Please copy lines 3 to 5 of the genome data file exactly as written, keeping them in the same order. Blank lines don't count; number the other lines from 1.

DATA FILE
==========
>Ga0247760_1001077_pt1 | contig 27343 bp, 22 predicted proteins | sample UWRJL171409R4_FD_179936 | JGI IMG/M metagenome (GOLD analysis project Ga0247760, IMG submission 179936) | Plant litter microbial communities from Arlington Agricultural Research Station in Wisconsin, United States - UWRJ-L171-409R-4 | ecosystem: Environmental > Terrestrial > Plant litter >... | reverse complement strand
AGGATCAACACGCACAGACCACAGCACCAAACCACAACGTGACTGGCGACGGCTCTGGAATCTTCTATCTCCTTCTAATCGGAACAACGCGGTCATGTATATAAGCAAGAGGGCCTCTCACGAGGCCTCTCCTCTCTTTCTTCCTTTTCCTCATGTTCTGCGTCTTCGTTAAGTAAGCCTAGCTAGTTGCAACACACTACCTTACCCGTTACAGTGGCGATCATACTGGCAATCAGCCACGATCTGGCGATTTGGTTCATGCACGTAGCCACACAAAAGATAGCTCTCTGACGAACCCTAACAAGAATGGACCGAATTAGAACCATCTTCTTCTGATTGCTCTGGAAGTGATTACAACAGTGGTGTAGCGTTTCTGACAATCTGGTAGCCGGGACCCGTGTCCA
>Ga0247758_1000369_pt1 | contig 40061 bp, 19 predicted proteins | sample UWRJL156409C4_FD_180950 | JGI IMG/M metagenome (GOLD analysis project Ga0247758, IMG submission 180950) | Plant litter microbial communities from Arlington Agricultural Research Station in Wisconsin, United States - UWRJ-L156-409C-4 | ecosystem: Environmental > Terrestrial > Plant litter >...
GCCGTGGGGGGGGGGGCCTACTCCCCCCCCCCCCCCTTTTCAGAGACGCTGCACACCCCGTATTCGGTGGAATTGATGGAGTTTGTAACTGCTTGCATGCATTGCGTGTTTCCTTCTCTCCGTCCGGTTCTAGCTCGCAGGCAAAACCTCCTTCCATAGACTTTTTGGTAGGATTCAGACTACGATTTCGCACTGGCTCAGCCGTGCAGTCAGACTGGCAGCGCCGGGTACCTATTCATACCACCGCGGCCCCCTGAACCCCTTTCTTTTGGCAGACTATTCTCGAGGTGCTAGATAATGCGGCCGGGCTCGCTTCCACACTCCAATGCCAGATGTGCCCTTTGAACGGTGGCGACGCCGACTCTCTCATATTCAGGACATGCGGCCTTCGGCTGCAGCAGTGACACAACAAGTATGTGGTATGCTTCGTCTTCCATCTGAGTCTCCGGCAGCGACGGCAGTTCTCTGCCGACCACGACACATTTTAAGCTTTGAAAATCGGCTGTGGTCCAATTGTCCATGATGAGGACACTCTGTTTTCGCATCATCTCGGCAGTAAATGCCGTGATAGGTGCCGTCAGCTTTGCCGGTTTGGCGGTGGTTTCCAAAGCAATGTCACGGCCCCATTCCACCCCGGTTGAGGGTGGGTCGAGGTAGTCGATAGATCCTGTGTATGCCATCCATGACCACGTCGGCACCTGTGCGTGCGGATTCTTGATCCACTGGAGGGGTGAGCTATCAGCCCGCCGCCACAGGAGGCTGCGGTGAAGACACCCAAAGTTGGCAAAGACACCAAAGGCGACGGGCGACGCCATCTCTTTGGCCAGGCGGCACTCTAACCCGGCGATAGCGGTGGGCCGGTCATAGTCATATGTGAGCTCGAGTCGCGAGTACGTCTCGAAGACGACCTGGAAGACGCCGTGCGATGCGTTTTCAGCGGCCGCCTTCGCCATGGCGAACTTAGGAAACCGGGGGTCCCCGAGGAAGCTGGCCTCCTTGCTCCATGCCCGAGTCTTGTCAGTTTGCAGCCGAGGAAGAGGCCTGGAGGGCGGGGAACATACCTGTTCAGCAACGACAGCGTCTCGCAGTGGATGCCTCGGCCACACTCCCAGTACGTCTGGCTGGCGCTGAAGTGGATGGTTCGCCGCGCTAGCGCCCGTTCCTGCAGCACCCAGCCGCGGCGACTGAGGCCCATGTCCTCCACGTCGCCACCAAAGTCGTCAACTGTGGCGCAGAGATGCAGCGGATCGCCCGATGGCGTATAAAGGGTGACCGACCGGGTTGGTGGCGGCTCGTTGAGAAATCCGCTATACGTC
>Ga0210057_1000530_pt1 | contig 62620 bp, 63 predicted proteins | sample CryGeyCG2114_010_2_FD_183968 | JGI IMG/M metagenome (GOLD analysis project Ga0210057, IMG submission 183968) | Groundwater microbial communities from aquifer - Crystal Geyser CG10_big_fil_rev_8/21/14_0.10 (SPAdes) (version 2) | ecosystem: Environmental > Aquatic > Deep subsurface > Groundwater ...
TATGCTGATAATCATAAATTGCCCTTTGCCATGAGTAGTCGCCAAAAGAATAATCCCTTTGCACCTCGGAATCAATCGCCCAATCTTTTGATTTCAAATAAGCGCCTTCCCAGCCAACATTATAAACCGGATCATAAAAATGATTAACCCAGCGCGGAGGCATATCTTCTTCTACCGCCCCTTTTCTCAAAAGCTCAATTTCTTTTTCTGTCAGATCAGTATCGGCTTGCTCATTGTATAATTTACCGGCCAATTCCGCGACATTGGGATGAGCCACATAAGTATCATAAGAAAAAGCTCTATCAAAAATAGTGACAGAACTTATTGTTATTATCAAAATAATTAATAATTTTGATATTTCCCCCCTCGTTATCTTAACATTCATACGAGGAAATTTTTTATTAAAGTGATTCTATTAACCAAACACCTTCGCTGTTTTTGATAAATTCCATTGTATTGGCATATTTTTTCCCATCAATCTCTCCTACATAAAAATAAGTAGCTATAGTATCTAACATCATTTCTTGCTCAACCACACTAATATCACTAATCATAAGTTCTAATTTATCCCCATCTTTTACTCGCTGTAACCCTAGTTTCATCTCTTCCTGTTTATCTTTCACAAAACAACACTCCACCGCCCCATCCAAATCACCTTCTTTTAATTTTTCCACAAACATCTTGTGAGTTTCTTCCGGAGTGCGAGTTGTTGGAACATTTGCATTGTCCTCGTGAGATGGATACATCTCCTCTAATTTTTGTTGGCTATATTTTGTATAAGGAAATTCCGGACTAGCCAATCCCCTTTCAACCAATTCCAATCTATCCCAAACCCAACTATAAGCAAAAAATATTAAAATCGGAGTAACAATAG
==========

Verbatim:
>Ga0247758_1000369_pt1 | contig 40061 bp, 19 predicted proteins | sample UWRJL156409C4_FD_180950 | JGI IMG/M metagenome (GOLD analysis project Ga0247758, IMG submission 180950) | Plant litter microbial communities from Arlington Agricultural Research Station in Wisconsin, United States - UWRJ-L156-409C-4 | ecosystem: Environmental > Terrestrial > Plant litter >...
GCCGTGGGGGGGGGGGCCTACTCCCCCCCCCCCCCCTTTTCAGAGACGCTGCACACCCCGTATTCGGTGGAATTGATGGAGTTTGTAACTGCTTGCATGCATTGCGTGTTTCCTTCTCTCCGTCCGGTTCTAGCTCGCAGGCAAAACCTCCTTCCATAGACTTTTTGGTAGGATTCAGACTACGATTTCGCACTGGCTCAGCCGTGCAGTCAGACTGGCAGCGCCGGGTACCTATTCATACCACCGCGGCCCCCTGAACCCCTTTCTTTTGGCAGACTATTCTCGAGGTGCTAGATAATGCGGCCGGGCTCGCTTCCACACTCCAATGCCAGATGTGCCCTTTGAACGGTGGCGACGCCGACTCTCTCATATTCAGGACATGCGGCCTTCGGCTGCAGCAGTGACACAACAAGTATGTGGTATGCTTCGTCTTCCATCTGAGTCTCCGGCAGCGACGGCAGTTCTCTGCCGACCACGACACATTTTAAGCTTTGAAAATCGGCTGTGGTCCAATTGTCCATGATGAGGACACTCTGTTTTCGCATCATCTCGGCAGTAAATGCCGTGATAGGTGCCGTCAGCTTTGCCGGTTTGGCGGTGGTTTCCAAAGCAATGTCACGGCCCCATTCCACCCCGGTTGAGGGTGGGTCGAGGTAGTCGATAGATCCTGTGTATGCCATCCATGACCACGTCGGCACCTGTGCGTGCGGATTCTTGATCCACTGGAGGGGTGAGCTATCAGCCCGCCGCCACAGGAGGCTGCGGTGAAGACACCCAAAGTTGGCAAAGACACCAAAGGCGACGGGCGACGCCATCTCTTTGGCCAGGCGGCACTCTAACCCGGCGATAGCGGTGGGCCGGTCATAGTCATATGTGAGCTCGAGTCGCGAGTACGTCTCGAAGACGACCTGGAAGACGCCGTGCGATGCGTTTTCAGCGGCCGCCTTCGCCATGGCGAACTTAGGAAACCGGGGGTCCCCGAGGAAGCTGGCCTCCTTGCTCCATGCCCGAGTCTTGTCAGTTTGCAGCCGAGGAAGAGGCCTGGAGGGCGGGGAACATACCTGTTCAGCAACGACAGCGTCTCGCAGTGGATGCCTCGGCCACACTCCCAGTACGTCTGGCTGGCGCTGAAGTGGATGGTTCGCCGCGCTAGCGCCCGTTCCTGCAGCACCCAGCCGCGGCGACTGAGGCCCATGTCCTCCACGTCGCCACCAAAGTCGTCAACTGTGGCGCAGAGATGCAGCGGATCGCCCGATGGCGTATAAAGGGTGACCGACCGGGTTGGTGGCGGCTCGTTGAGAAATCCGCTATACGTC
>Ga0210057_1000530_pt1 | contig 62620 bp, 63 predicted proteins | sample CryGeyCG2114_010_2_FD_183968 | JGI IMG/M metagenome (GOLD analysis project Ga0210057, IMG submission 183968) | Groundwater microbial communities from aquifer - Crystal Geyser CG10_big_fil_rev_8/21/14_0.10 (SPAdes) (version 2) | ecosystem: Environmental > Aquatic > Deep subsurface > Groundwater ...